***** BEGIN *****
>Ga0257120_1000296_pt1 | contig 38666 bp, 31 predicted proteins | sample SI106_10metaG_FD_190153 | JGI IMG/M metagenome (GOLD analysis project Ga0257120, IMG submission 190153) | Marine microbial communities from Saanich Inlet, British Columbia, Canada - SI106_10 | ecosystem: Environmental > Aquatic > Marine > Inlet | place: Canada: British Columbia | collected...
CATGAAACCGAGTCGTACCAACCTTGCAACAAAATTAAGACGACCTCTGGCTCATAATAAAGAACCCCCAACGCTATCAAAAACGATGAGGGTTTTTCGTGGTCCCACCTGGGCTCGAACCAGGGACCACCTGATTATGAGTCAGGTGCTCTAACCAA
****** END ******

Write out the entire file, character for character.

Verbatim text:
>Ga0257120_1000296_pt1 | contig 38666 bp, 31 predicted proteins | sample SI106_10metaG_FD_190153 | JGI IMG/M metagenome (GOLD analysis project Ga0257120, IMG submission 190153) | Marine microbial communities from Saanich Inlet, British Columbia, Canada - SI106_10 | ecosystem: Environmental > Aquatic > Marine > Inlet | place: Canada: British Columbia | collected...
CATGAAACCGAGTCGTACCAACCTTGCAACAAAATTAAGACGACCTCTGGCTCATAATAAAGAACCCCCAACGCTATCAAAAACGATGAGGGTTTTTCGTGGTCCCACCTGGGCTCGAACCAGGGACCACCTGATTATGAGTCAGGTGCTCTAACCAA